The selection of the spectacle frame is another crucial criterion. If the spectacle frame is too small, the shooter looks directly onto the edge of the frame while aiming. This could cause image doublings or scotomas. Hence, a sufficient size of the spectacle lenses, especially towards the top, must be ensured.

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Reflection sights

How do I mount the DOCTERsight?

The DOCTERsight can be mounted to almost all weapons. Your gunsmith will provide specialist advice on the mounting type. Leading mounting manufacturers offer the corresponding DOCTERsight adapter plates for almost all weapon installations. An adapter plate is even available for the high-quality SHM (Suhler hook-mounting) which, however, must be adjusted to the individual weapon by a specialised gunsmith.

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How far can I shoot using the DOCTERsight?

The DOCTERsight was developed for shooting distances from 20 m to max. 60 m – typical distances for drive hunts. In terms of pure technology, it is certainly possible to shoot larger distances, however, a clear shot as well as a secure identification becomes increasingly difficult due to the single magnification and the increasing point coverage.

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Do I have to open both eyes when sighting?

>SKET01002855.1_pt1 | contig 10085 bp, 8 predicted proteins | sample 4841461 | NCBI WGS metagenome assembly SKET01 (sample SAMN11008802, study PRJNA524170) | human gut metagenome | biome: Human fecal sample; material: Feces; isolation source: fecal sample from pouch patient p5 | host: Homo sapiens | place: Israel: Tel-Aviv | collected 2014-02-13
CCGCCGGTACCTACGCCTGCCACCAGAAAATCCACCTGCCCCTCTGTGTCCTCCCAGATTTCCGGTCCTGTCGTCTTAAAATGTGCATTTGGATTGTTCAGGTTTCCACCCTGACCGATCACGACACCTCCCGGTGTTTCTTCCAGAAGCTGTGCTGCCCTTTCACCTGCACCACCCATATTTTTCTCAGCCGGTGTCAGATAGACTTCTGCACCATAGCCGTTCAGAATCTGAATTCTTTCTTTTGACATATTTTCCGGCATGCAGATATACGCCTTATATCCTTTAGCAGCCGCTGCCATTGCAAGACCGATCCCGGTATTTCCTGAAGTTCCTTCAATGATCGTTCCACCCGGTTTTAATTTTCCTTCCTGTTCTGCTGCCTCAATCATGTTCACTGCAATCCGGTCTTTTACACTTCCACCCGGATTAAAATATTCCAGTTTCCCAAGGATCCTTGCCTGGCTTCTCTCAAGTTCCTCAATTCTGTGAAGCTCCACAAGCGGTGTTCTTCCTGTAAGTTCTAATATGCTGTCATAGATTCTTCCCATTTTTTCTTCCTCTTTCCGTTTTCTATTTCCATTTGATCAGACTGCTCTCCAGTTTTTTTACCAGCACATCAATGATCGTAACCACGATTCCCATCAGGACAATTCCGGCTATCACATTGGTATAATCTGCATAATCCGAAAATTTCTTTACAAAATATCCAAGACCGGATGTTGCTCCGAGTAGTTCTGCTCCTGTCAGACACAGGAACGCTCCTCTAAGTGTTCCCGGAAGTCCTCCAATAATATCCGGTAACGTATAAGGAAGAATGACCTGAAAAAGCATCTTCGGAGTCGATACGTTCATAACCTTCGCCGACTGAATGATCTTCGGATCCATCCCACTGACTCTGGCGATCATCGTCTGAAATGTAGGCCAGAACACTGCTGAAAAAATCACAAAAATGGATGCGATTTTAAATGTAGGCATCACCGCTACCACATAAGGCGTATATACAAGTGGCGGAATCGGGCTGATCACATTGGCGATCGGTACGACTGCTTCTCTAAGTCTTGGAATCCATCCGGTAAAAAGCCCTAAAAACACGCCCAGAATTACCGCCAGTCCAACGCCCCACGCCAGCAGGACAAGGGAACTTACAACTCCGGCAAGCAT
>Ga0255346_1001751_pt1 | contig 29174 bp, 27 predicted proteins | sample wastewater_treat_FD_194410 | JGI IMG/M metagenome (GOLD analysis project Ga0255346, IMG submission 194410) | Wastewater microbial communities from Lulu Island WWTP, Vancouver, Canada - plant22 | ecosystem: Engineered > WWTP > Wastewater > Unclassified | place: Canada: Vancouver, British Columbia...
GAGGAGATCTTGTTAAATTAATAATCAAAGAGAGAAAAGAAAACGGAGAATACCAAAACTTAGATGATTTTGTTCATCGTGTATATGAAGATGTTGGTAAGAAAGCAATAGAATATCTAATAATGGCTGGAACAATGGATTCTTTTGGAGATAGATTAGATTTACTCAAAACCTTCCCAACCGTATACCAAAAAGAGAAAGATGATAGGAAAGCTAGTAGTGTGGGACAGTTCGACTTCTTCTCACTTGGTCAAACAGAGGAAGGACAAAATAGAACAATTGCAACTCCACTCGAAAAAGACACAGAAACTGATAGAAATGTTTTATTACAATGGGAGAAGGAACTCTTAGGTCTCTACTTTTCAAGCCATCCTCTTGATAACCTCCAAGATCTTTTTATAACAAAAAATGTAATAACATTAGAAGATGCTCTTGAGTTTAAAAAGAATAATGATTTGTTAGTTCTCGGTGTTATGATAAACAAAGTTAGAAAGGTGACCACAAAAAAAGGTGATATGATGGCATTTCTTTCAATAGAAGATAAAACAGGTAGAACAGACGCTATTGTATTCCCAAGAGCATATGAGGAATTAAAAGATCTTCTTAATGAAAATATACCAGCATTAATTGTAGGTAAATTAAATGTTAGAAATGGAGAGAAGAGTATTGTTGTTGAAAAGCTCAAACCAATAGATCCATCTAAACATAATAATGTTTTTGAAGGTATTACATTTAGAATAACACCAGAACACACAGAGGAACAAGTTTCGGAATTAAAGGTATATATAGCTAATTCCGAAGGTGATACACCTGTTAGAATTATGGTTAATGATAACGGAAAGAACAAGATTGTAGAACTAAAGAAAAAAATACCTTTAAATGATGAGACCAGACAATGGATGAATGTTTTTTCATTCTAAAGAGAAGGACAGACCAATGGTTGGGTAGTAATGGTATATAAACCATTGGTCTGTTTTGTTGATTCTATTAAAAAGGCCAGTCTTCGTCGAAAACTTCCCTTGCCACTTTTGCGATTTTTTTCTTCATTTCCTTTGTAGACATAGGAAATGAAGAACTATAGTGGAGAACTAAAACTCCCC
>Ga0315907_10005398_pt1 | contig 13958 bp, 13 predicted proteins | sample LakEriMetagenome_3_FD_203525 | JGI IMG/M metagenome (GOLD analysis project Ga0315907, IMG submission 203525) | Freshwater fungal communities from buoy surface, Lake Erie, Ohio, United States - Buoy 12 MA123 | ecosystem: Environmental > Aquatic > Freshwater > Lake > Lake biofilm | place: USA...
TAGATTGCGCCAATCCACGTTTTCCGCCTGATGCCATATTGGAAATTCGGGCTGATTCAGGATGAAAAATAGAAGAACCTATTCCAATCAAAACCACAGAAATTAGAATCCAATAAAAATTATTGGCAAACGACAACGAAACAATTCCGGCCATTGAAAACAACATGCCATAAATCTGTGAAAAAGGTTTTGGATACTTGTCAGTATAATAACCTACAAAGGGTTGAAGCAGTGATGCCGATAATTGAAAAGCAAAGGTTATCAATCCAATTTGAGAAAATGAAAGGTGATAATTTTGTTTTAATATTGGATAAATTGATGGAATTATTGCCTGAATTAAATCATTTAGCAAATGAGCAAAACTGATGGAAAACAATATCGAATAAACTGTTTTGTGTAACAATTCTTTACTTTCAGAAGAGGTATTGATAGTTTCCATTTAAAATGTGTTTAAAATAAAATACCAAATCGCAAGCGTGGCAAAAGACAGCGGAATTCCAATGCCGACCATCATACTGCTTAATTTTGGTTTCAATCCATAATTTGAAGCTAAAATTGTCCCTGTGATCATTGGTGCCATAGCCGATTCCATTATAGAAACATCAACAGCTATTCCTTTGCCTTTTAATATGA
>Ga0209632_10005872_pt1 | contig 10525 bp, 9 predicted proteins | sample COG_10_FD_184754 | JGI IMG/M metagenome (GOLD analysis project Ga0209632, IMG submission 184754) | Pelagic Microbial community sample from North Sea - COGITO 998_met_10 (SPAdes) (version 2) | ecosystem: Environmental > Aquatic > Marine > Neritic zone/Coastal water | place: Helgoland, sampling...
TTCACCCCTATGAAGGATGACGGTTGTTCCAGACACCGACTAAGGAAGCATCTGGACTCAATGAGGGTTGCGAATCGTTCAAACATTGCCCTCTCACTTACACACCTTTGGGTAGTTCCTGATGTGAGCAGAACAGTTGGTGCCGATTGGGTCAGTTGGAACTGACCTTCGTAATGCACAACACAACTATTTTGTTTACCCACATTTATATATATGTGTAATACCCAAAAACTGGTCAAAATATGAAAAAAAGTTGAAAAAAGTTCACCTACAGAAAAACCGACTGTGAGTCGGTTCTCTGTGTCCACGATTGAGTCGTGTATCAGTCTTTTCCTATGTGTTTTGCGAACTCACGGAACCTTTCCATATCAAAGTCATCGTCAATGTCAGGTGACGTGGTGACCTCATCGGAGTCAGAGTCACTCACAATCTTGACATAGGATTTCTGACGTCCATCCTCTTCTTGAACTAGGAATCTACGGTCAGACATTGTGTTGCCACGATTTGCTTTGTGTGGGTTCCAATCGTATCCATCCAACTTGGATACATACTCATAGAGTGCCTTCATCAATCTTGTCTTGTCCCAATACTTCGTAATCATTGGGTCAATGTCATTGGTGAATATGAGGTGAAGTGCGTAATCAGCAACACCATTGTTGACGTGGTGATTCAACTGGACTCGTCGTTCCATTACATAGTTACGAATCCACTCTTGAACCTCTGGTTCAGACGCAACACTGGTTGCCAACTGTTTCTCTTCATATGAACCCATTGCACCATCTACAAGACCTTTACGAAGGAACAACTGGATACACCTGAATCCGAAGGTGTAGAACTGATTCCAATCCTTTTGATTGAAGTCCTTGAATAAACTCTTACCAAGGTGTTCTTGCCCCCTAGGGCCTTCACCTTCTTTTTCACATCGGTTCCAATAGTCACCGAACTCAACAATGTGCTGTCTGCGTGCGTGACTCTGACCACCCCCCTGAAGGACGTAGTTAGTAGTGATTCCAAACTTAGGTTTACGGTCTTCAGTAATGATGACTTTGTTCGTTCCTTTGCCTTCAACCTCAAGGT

It is generally possible to target using both or only one eye. The advantage of targeting with both eyes open is the utilisation of the maximum own visual field. Due to the single magnification, there are no confusing double images forcing the brain to block out an image impression when targeting using both eyes.

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Why does the dot not appear round?

The functional principle of the point display is based on total internal reflection. As any reflection, this one can also be influenced by certain factors. Here, certain light sources which can cause disturbing side reflections and therefore no longer let the dot appear as a circle are decisive. One of these disturbing light sources is the low sun coming transversely from the front.

Another significant influencial factor is the human eye. Our eye tends not to depict dot-shaped light sources as circles, especially if a certain light intensity is exceeded. This phenomenon can be observed very well when looking at a burning candle. If you look directly into the flame, a serrated corona will appear around it. This impression is only created by the depiction inside the eye.

Ametropias, especially astigmatisms, can also make dot-shaped light sources appear uneven or serrated. This ametropia does not necessarily have an effect on the daily visual tasks and therefore, it remains unnoticed. In most cases, a dot-shaped light source will then appear serrated at one side when looking at it.